The EU is set to launch the first satellite of its ambitious civilian Earth-monitoring programme, Copernicus, on April 3. The Sentinel-1A satellite will carry an advanced radar to scan Earth’s surface in all weather conditions and regardless of whether it is day or night.
Copernicus, a joint programme between the European Commission and the European Space Agency (ESA), is meant to “provide accurate, timely and easily accessible information to improve the management of the environment, understand and mitigate the effects of climate change and ensure civil security,” according to the ESA.
The Sentinel-1A satellite (and its twin Sentinel-1B, which will be launched next year) will be used for a number of information-gathering activities – from detecting and tracking oil spills and mapping sea ice to monitoring movement in land surfaces and mapping changes in the way land is used.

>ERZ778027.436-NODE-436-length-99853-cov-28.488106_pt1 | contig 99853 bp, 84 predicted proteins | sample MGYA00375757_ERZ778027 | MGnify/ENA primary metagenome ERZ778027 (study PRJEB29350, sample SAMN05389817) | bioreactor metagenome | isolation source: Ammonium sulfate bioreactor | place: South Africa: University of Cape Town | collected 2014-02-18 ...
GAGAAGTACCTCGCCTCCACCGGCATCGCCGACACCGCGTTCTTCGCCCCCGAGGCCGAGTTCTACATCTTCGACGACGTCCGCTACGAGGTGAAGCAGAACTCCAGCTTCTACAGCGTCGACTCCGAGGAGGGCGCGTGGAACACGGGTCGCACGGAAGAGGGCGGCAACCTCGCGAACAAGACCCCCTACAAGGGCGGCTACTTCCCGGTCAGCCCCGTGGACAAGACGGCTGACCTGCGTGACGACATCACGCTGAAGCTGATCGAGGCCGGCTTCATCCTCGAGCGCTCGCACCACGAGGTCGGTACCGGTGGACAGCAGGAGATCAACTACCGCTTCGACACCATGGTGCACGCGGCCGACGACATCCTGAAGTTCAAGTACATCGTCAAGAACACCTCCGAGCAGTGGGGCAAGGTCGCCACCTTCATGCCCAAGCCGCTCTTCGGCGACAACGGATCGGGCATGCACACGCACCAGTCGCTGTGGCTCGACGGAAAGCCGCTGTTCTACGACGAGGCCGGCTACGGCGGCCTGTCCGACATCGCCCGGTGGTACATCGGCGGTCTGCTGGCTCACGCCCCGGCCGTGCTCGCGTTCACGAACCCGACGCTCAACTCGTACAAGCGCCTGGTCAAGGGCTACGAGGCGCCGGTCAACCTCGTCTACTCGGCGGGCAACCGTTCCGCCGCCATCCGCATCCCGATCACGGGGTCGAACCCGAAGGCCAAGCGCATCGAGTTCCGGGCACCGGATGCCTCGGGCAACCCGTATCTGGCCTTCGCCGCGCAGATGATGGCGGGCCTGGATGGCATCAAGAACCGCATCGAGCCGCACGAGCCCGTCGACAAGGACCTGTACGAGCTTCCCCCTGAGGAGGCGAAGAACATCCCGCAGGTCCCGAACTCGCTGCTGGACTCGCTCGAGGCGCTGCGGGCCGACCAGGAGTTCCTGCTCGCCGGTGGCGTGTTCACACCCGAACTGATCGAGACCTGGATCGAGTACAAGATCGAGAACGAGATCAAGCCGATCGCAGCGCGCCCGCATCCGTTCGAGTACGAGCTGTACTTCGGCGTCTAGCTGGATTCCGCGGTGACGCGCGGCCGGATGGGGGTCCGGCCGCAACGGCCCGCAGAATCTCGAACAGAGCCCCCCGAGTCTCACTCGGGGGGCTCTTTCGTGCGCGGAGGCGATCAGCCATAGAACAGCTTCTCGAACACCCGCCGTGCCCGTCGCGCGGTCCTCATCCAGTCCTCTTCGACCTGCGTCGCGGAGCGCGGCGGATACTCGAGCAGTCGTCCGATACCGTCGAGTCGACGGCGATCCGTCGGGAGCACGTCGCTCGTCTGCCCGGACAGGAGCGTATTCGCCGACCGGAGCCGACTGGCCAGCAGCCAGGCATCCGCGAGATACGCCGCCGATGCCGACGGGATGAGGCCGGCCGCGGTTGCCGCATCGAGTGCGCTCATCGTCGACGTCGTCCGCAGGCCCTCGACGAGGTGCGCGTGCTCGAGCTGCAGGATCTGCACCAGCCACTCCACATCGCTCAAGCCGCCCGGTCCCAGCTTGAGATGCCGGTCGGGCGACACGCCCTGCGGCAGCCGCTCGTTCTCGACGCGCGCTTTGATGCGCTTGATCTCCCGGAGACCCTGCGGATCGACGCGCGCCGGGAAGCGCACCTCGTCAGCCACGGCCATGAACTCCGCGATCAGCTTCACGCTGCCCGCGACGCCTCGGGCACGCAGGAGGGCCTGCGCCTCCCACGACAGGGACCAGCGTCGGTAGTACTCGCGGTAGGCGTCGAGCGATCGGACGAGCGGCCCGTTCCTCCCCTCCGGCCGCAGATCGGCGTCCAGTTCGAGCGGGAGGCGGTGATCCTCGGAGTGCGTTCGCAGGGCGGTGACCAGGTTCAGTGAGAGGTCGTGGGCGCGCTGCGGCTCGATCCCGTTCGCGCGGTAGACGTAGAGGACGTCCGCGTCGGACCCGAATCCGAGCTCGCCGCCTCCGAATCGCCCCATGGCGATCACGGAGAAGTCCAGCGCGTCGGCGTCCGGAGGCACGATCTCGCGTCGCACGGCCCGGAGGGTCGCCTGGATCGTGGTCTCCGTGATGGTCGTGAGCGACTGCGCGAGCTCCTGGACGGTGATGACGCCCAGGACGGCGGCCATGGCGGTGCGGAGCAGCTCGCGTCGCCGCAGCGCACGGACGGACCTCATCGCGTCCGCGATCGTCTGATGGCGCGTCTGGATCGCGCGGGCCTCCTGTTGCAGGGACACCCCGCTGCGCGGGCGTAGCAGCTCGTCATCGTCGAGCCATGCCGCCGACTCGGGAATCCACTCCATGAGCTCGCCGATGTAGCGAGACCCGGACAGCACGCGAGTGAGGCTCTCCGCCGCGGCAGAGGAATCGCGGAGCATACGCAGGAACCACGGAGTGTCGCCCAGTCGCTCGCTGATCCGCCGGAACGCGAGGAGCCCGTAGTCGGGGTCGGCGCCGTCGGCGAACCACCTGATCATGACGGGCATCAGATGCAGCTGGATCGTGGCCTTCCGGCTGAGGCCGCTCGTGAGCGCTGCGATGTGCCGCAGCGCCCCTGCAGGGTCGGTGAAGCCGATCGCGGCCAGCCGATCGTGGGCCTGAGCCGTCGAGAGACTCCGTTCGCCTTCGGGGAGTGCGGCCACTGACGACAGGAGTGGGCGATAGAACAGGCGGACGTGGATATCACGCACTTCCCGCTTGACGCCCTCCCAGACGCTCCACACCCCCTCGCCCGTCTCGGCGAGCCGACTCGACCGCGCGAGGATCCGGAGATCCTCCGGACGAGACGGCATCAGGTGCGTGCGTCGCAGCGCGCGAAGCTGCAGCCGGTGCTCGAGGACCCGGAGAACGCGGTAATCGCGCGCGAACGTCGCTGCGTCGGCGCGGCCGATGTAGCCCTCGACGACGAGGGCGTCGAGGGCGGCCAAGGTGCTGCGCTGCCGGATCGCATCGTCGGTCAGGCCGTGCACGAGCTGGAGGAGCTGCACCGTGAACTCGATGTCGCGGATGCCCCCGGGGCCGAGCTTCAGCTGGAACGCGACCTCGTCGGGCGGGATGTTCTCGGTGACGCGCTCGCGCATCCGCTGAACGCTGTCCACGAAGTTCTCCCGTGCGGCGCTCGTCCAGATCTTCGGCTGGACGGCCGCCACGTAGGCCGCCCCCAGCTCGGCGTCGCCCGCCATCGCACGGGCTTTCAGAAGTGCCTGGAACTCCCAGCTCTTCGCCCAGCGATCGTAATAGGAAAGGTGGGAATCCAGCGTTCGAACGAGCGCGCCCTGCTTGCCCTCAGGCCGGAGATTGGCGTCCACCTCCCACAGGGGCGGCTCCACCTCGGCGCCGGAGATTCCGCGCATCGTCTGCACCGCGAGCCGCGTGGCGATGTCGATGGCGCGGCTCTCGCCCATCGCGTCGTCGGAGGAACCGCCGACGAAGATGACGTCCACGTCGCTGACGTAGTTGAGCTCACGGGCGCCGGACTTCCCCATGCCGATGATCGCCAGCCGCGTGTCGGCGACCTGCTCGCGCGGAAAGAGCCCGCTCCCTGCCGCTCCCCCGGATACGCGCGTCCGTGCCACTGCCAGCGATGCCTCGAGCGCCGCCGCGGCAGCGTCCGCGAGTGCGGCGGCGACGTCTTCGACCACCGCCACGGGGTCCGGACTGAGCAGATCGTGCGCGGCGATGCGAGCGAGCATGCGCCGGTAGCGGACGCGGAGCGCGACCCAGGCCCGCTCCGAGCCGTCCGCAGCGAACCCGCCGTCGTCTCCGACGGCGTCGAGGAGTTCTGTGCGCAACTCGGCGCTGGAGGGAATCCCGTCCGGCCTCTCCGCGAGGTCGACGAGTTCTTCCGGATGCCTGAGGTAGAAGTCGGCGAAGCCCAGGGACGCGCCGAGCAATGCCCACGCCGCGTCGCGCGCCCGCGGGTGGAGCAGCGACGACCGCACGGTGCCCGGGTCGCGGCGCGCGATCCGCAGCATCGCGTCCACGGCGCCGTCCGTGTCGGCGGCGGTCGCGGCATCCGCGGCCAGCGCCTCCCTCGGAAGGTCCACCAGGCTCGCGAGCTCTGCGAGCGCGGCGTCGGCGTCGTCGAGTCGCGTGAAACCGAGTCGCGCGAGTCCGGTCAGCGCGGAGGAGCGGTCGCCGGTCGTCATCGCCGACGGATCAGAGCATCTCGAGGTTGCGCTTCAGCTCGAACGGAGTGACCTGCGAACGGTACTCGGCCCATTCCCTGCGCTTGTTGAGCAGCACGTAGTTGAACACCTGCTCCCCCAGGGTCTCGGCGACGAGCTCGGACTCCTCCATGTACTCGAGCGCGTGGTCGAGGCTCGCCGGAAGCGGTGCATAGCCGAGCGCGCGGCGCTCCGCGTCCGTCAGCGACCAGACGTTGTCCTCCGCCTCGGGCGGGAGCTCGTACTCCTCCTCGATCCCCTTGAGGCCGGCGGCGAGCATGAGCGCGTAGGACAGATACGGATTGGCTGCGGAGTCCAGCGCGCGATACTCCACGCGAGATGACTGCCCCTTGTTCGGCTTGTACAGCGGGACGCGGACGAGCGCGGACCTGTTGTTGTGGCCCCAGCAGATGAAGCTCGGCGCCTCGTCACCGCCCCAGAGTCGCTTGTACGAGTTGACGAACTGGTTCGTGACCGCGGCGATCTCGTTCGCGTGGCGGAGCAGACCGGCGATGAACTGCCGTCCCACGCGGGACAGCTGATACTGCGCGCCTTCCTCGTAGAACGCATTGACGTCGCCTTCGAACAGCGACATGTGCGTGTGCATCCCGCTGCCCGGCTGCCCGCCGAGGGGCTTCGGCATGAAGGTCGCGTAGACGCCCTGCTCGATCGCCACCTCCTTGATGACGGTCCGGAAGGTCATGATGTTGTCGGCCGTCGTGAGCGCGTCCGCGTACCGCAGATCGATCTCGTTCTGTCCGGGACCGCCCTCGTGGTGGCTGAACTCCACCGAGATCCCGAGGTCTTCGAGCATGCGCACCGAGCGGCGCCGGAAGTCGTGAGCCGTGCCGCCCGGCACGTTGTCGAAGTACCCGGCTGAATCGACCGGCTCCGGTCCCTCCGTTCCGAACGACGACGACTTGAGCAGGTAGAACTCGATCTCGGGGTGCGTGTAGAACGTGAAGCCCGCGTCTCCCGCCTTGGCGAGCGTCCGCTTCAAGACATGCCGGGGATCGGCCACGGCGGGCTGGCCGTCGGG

It will also play a crucial role in providing timely information to help respond to natural disasters and help humanitarian efforts.
“There is no Earth observation project as big as this,” according to Anne Glover, EU chief scientific adviser. “It will give European scientists and European citizens the ability to understand precisely what is happening on our planet – from the poles, to the oceans, to the land,” she told BBC News.
Sentinel-1A has been at the launch site in French Guiana for more than a month and gone through a series of stringent tests. It will be put in orbit using a Russian-built Soyuz rocket, making it the seventh mission using Soyuz carriers to off from the European spaceport in Kourou.
Lift-off is scheduled for 9.02pm GMT (past midnight, Bulgarian time) and will be broadcast live by the ESA. For more information, visit the ESA website.
(Artist’s impression of the Sentinel-1A satellite. Credits: ESA–P. Carril, 2014)